By Daniela Raymond
In the past century, millions of Americans have been stolen from. Our ability to focus on a screen or anything for more than 10 minutes has been stolen by technology and social media.
Today it is rare to find someone not associated with a mobile cellphone or some other form of technology. Smartphones have become a necessity that stays at the top of the survival pyramid. You’ll almost never find someone waiting for the bus or train without a phone, scrolling away. This has become a new norm and is even expected. A time when people would exchange compliments or acts of kindness or initiate conversations with strangers has been lost.
The cost of losing productivity isn’t the only downfall of a short attention span. Studies have shown that lack of focus and interruptions also raise stress and anxiety. Throughout the day we are exposed to multiple avenues of information. Notification pings constantly distract you from your point of focus.
Getting distracted is nothing new. Naturally, our focus is intensified and dulled depending on a list of factors. But the combination of distractions inherent to society today can make a very effective attention drainer.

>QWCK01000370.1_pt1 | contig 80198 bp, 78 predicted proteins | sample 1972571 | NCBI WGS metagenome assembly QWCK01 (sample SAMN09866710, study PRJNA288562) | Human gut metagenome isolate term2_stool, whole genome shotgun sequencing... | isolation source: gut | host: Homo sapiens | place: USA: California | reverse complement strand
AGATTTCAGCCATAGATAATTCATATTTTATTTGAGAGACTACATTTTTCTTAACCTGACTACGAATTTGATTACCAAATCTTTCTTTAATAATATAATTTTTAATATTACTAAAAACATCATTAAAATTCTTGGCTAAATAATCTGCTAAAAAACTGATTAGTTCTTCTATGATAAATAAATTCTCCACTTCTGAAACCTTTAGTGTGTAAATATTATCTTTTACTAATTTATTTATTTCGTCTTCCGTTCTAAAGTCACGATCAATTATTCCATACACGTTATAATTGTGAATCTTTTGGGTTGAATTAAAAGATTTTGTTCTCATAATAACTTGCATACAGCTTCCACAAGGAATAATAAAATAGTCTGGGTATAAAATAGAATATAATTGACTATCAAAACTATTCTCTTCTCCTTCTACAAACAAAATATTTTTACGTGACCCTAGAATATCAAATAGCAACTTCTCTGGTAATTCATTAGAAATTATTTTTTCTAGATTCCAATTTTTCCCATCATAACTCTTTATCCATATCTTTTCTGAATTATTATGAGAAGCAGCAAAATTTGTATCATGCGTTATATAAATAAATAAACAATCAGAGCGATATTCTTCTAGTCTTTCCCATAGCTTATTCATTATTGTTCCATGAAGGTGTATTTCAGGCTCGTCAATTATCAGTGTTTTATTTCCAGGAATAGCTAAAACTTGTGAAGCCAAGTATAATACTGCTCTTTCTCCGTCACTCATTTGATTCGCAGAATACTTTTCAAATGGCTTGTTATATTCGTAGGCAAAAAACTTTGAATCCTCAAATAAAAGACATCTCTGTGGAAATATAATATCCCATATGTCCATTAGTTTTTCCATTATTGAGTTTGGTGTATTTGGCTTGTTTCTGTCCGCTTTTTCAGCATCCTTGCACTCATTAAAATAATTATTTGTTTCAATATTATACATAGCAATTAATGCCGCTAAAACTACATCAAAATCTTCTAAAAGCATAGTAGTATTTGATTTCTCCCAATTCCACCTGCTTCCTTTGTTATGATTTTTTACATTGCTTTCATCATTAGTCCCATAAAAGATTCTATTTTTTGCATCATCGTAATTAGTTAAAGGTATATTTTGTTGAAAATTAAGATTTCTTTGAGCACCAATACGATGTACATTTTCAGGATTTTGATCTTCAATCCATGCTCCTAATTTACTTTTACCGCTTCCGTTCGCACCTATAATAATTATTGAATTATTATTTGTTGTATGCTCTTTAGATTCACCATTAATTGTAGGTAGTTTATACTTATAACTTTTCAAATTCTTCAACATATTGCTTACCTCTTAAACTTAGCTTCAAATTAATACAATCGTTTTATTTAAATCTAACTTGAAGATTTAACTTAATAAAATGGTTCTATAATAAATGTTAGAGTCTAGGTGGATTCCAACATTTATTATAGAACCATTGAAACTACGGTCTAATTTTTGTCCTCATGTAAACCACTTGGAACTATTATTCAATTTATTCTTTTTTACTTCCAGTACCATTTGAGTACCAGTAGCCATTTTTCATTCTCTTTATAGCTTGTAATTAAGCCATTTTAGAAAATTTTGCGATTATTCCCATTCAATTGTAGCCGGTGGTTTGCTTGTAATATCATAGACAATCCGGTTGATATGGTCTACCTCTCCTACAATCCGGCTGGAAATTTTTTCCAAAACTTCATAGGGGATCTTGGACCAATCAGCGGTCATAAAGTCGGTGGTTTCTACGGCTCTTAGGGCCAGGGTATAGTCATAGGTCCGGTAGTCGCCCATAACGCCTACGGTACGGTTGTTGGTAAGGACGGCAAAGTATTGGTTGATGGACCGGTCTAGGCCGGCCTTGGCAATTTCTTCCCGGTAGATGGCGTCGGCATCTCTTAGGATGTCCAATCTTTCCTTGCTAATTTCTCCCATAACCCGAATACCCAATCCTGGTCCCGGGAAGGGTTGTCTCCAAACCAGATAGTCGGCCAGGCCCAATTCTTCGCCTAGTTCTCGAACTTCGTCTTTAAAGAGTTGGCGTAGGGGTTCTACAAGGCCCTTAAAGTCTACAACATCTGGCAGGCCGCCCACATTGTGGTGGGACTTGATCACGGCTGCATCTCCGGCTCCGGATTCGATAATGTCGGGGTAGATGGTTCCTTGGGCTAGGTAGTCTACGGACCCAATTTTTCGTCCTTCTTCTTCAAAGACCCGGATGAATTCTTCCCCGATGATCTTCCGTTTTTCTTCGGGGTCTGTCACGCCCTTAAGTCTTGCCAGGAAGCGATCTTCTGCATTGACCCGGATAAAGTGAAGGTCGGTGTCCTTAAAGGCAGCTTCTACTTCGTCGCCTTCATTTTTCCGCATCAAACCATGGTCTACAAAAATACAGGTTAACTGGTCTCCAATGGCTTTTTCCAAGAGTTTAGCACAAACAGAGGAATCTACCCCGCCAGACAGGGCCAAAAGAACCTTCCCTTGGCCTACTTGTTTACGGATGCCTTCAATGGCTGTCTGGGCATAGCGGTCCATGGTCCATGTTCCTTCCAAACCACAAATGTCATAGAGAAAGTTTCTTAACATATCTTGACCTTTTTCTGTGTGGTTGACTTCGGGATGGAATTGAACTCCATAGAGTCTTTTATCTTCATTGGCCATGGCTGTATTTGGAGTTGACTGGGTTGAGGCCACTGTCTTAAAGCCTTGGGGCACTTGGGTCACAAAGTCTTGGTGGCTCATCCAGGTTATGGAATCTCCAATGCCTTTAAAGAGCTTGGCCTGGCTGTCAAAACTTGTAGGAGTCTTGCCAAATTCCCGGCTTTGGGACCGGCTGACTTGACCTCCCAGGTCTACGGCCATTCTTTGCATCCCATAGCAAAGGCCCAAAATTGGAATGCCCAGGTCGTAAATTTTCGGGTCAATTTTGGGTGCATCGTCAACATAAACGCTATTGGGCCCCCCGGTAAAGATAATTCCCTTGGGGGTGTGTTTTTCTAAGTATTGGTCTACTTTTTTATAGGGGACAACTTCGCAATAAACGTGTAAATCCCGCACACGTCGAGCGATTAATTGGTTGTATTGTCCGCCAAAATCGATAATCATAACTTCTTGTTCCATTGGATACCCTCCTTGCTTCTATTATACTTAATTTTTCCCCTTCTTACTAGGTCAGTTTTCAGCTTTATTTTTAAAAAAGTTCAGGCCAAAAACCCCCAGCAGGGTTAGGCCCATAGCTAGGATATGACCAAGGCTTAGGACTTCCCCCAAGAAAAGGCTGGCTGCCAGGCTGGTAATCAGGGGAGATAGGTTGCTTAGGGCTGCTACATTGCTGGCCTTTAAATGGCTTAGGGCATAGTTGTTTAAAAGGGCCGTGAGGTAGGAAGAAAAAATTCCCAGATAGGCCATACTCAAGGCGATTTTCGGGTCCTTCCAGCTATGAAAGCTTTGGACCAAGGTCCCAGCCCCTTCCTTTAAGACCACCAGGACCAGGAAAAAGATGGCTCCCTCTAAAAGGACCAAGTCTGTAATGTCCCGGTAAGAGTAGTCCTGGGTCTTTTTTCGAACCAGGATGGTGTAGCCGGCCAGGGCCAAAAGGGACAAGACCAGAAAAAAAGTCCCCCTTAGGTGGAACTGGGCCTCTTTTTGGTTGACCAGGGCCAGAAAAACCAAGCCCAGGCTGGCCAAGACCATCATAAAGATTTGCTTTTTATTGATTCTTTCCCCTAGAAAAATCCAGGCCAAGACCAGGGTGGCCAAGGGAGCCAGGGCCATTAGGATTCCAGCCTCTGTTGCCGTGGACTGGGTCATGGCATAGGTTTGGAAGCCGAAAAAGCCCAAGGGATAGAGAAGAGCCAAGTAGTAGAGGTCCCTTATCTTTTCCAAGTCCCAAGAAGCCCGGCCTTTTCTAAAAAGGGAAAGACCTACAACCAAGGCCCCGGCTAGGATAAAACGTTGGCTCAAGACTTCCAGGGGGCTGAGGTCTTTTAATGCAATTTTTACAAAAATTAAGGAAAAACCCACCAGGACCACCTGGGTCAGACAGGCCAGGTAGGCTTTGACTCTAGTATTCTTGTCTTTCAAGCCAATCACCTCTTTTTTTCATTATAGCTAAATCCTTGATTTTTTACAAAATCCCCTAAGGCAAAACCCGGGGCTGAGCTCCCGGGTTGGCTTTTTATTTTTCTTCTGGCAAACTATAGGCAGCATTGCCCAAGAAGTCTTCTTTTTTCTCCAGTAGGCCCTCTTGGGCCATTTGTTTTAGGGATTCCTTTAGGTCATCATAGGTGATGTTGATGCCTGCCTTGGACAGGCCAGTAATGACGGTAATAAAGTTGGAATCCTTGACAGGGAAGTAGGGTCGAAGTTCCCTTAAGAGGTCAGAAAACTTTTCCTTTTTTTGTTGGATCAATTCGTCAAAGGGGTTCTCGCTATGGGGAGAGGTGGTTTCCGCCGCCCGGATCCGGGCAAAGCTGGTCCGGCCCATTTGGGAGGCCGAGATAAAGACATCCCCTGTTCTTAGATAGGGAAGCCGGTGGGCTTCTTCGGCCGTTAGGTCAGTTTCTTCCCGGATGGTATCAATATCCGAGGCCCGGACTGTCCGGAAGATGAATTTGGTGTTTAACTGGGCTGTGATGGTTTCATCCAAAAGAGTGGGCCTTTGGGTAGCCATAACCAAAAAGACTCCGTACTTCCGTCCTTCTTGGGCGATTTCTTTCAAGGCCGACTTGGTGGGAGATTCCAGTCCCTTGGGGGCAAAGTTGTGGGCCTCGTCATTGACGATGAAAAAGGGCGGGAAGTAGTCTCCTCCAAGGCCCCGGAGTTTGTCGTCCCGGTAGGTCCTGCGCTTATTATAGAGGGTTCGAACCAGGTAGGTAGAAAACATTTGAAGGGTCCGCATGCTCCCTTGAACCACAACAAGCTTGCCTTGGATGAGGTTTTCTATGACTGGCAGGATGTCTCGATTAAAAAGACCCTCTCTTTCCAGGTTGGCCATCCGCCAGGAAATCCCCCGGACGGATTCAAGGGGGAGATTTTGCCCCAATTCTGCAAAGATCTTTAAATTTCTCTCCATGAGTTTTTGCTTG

Today we are essentially living in a room filled with distractions 24/7 due to competing demands and temptations of phones, social media and the internet.
A study of college students found that they can only focus on one task for 65 seconds and office workers for an average of 3 minutes at a time.
We’ve been made to believe that we as a society are too weak to control our minds long enough to focus. Stay off your phone…just focus and unplug for a day, but are these things really in our control?
No, your attention is not failing you because you are not in control or not strong-willed. Your attention is failing you because it’s been stolen.
We’ve been programmed to think that as long as we can get our work done with these technological distractions, it isn’t really affecting our work, but unfortunately, it is. The “switch-cost effect” explains that if you check your phone while doing work, not only are you losing the 30 seconds it took to check your phone, but you’ve also lost the extra time it takes to refocus afterward.
Carnegie Mellon University performed a study where 136 students sat to take a test. Half of the students had their phones and received messages during the exam, while the other half had no phones. The students with their phones performed 20% worse on average. So essentially, we are losing that 20% of brain power during everyday tasks.
We are gradually slipping away from reality, living in a world where we are all alone, even in a crowd of people. The ability to pay attention is cracking and breaking, and this attention crisis is creating huge ramifications for how we live our lives.
Technology and how it affects people’s attention span isn’t an issue we can fix in one day or even one article. It is critical to strike a balance between embracing technology’s advantages and averting its drawbacks.